10 November 2015

Maybe We Could Express Ourselves More Fully If We Say It Without Words

Under the heading of 1001 Reasons to Move to Costa Rica, reasons 99-801 should involve completely embarrassing yourself. I’m really good at it. Luckily, I packed my sense of humor.

I love Eduardo. He works at our little specialty store. Eduardo is the gentleman whom I kissed in my joy about the arrival of grapefruit juice. Last night we made a quick run to town for a few items. I’ve learned to always grab one or two tins of cat food. One really doesn’t want to be around Nut-Meg when she’s low on food. She senses it. I declare, Meg can see that there is only a single tin in the home. So I squirrel away cans of cat food in secret places as I used to squirrel away a joint in my college days. Why, look, Meg/Kathy . . . here’s an unexpected little surprise.

When we return from an overnight stay in San Jose (having left plenty of food and water for Meg), Rusty jokes that we should keep a tin of fish in the car, crack open said tin, crack open the door to the home, and rapidly slide it in to her before slamming the door. Picture feeding lions . . . or some Hannibal Lecter moment.

Meg will only eat paté. Of course it isn’t really French paté, it’s merely a semi-solid hunk of fish. And she only likes fish. She’s not a poultry eater, and beef is entirely unacceptable. And the cat food that comes with gravy? The type for which most cats would purr? She’ll lick the gravy (it’s called salsa here, simply meaning sauce), and leave every single loose morsel of food in the bowl, thus wasting almost an entire can of food. Why do we indulge her? Because she’s 17 years old! So stop with the looks and the attitude. The cat gets what she wants.

Last night the Super Iguana Verde had many choices of cat food: salmon, chicken, beef, tuna . . . but every single can offered its product in salsa. You could shake the can and just feel the proportion of gravy to meat. So I went to have a little chat with Eduardo. The conversation (all in Spanish) began with my cat is strange. Why? he asked. And so I went through the entire saga. I’m not sure what Eduardo found more strange: my cat, my indulgence of the cat, or my Spanish. But the point was made, and Eduardo will see to it that Nut-Meg gets her paté

I walked out of the store beaming at how competent I’ve become in Spanish. That’s when Rusty (the man who professes to know very few Spanish verbs) said, You just said that your cat drinks only fish. Time for another Spanish lesson. 

Today my Spanish teacher, Sarah, and I discussed this little interplay with Eduardo. Then we discussed our dog, who has ticks. She’s ticky. Twelve years and the dog has never even seen a photo of a  flea, much less a tick. Now she’s ticky. You’d be stunned, too. I swear that she whispered to me, What the heck are those things on my leg?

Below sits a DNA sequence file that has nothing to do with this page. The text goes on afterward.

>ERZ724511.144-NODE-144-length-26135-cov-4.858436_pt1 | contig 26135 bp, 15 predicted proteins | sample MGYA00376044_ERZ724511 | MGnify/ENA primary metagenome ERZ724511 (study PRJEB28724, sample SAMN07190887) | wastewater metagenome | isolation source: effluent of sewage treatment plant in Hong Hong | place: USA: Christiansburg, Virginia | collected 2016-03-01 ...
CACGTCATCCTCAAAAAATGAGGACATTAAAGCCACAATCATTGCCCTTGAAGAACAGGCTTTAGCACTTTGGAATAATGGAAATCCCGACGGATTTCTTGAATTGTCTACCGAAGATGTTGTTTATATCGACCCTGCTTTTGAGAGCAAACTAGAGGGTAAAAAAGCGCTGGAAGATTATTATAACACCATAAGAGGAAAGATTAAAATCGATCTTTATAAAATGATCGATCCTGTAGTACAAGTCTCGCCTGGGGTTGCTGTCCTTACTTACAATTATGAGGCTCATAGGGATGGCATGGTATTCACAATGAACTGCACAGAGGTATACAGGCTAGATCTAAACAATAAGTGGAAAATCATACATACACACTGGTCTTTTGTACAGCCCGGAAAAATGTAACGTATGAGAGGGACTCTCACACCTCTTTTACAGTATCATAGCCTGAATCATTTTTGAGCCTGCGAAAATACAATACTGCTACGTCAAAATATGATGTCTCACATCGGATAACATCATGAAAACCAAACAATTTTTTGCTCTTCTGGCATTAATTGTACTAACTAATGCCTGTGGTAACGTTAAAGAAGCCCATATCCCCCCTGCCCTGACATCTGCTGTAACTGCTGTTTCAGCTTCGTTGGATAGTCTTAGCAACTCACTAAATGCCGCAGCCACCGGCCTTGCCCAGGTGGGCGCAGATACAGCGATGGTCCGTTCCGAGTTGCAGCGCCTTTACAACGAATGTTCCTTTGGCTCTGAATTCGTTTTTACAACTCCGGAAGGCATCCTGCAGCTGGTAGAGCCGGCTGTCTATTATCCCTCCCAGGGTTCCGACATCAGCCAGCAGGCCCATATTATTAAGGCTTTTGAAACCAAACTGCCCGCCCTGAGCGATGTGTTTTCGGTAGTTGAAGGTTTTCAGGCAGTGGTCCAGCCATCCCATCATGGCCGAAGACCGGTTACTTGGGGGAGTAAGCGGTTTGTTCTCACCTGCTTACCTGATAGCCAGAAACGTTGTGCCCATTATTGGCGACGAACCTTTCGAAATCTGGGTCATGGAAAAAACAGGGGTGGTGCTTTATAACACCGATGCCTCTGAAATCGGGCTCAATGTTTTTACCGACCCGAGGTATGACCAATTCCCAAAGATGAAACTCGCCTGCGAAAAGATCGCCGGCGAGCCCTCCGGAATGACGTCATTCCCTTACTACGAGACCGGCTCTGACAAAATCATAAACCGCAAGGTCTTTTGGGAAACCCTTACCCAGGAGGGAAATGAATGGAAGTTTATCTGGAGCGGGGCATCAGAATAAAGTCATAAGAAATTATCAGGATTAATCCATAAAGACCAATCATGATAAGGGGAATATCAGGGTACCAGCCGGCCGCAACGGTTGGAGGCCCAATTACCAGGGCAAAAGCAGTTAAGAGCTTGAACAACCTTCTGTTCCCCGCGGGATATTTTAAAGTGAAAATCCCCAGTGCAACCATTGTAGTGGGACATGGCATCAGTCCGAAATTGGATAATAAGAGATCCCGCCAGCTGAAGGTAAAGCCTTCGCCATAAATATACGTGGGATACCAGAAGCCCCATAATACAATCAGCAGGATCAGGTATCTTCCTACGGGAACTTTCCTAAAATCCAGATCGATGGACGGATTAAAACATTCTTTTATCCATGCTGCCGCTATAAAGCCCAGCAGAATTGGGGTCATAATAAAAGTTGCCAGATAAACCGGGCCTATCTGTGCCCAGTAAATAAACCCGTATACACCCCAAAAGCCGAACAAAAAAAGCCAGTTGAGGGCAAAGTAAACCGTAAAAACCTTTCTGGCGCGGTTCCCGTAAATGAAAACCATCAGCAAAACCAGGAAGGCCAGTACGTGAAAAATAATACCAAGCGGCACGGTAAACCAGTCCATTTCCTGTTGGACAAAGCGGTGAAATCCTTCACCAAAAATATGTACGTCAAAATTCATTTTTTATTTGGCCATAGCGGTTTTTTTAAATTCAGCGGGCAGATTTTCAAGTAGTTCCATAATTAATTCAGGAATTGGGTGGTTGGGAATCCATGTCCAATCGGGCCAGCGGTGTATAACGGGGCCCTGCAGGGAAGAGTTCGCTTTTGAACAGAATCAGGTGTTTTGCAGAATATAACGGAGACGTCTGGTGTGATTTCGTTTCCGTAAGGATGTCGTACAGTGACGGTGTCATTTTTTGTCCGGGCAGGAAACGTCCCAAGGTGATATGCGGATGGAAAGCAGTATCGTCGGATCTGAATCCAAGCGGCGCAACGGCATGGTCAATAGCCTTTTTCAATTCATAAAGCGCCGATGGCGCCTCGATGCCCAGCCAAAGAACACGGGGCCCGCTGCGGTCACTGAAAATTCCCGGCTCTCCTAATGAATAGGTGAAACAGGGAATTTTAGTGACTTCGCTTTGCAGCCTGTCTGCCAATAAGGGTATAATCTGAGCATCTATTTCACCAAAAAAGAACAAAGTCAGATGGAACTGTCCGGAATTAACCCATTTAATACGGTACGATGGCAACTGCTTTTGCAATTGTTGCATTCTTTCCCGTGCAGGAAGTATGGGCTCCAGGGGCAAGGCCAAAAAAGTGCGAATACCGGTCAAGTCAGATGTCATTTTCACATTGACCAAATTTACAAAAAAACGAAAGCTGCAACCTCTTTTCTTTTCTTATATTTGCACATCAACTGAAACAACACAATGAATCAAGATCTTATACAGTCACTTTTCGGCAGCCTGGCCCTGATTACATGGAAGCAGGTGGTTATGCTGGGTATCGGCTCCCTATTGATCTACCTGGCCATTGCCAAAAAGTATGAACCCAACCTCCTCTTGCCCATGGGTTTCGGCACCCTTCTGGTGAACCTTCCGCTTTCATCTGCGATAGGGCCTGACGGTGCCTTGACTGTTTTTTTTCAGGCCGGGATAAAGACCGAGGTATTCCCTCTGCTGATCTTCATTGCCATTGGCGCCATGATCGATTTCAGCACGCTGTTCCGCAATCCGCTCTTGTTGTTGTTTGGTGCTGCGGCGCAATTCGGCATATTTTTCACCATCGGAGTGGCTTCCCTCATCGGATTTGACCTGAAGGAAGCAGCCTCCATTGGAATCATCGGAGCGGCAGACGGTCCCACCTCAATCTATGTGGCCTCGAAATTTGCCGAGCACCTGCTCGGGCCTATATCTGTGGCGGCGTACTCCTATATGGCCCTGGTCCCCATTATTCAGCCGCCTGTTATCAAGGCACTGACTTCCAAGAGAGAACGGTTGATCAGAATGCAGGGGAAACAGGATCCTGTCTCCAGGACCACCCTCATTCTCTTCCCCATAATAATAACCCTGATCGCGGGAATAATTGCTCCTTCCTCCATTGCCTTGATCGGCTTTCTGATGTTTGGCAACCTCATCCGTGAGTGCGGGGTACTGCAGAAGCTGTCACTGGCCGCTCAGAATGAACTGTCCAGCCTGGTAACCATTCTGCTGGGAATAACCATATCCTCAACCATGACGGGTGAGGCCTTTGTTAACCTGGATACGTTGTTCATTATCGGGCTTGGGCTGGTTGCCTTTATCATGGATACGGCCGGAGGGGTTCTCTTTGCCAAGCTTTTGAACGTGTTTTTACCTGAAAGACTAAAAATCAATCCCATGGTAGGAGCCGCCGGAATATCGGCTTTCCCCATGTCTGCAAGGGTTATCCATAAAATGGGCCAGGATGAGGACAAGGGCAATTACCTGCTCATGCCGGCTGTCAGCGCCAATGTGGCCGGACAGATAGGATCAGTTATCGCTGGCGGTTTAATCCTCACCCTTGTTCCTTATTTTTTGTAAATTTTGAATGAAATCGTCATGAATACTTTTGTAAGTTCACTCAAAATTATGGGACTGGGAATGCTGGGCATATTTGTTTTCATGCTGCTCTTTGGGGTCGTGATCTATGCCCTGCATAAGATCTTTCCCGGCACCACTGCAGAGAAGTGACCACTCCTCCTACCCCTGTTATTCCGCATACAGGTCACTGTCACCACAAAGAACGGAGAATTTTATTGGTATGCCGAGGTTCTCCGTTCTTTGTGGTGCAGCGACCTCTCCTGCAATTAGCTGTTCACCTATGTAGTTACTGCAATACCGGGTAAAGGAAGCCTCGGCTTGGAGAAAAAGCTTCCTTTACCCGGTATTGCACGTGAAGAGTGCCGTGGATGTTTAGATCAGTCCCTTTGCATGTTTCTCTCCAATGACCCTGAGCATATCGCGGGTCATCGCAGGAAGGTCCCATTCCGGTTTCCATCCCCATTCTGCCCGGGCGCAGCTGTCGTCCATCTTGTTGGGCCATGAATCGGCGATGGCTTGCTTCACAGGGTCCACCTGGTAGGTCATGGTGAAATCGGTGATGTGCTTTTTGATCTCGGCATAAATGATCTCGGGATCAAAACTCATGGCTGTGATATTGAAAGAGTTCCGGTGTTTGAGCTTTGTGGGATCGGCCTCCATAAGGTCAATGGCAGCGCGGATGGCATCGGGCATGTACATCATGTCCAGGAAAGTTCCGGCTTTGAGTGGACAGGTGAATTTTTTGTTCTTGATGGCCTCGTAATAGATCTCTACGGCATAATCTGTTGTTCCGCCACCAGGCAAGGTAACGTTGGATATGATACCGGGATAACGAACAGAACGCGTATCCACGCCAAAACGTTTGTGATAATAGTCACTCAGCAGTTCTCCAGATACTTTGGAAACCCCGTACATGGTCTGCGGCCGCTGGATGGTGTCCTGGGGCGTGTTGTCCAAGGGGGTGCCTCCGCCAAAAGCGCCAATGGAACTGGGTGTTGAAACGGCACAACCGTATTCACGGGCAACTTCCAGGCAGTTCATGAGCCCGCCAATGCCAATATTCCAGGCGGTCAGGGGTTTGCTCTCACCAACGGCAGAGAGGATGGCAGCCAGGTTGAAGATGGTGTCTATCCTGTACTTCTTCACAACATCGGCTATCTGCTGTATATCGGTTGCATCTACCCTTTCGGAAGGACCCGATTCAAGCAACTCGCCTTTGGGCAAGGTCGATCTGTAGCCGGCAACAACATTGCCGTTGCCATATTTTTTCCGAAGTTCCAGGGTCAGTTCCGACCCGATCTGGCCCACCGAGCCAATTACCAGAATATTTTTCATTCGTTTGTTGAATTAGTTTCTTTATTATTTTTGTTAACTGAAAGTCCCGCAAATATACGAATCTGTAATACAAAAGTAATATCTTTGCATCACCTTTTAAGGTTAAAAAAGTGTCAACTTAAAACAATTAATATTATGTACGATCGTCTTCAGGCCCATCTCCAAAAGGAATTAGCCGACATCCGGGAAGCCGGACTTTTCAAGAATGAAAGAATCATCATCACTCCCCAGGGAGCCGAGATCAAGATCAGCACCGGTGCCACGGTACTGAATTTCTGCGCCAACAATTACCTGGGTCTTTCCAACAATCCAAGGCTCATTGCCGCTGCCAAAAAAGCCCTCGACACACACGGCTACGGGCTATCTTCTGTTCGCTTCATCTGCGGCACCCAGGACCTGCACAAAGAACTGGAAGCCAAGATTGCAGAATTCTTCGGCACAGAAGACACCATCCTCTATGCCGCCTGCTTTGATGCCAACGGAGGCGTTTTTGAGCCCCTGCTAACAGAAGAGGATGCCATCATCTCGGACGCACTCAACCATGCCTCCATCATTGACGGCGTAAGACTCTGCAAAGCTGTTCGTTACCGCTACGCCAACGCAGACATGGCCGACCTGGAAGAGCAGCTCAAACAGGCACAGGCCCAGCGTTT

I write paragraphs in Spanish. Not just phrases. Not just sentences. I write pages and pages in Spanish and they almost always involve Jill, Nut-Meg, Rusty, Cynthia, Lubos, Tonio, or Javier. But so many stories involve Jill that Sarah must realize by now that I am completely bonkers. Reason 292: so that your Spanish teacher can entertain her dinner guests with tales of her craziest student. 

Anyway, after an hour conversing in Spanish about my ticky dog and fish-drinking cat, I was fully prepared to visit our veterinarian and explain, in Spanish, that Jill needs an appointment now! I got a far as the words seed ticks. Jill has a 10:00 a.m. appointment tomorrow and I was assured that she’d live through the night. Home I came to my housekeeper. Janet cleaned the ceiling fans while I wrote 590 Spanish sentences about Jill’s ticky leg . . . why Jill was in the air conditioning . . .  why Janet was going to have to clean around Jill . . . and why I was repeatedly telling Jill to keep still in front of the fan. 

Today’s Spanish lesson was about commands: do this, say this, take this (boy, is Rusty going to love my new and improved command of commands!). So time to interrupt Janet and read my sentences to her. She looked completely puzzled. Janet took my pencil and made a few corrections. Off I ran to Google Translate. Turns out I’d written: we don’t need to order ducks, rabbits like Rusty. But the one that really boggled her was my command: Janet, remain with Jill in the bedroom because your leg is damaged. Janet asked: I’m not to clean your home today?

Reason 601 . . . entertaining your housekeeper. Lo que hay.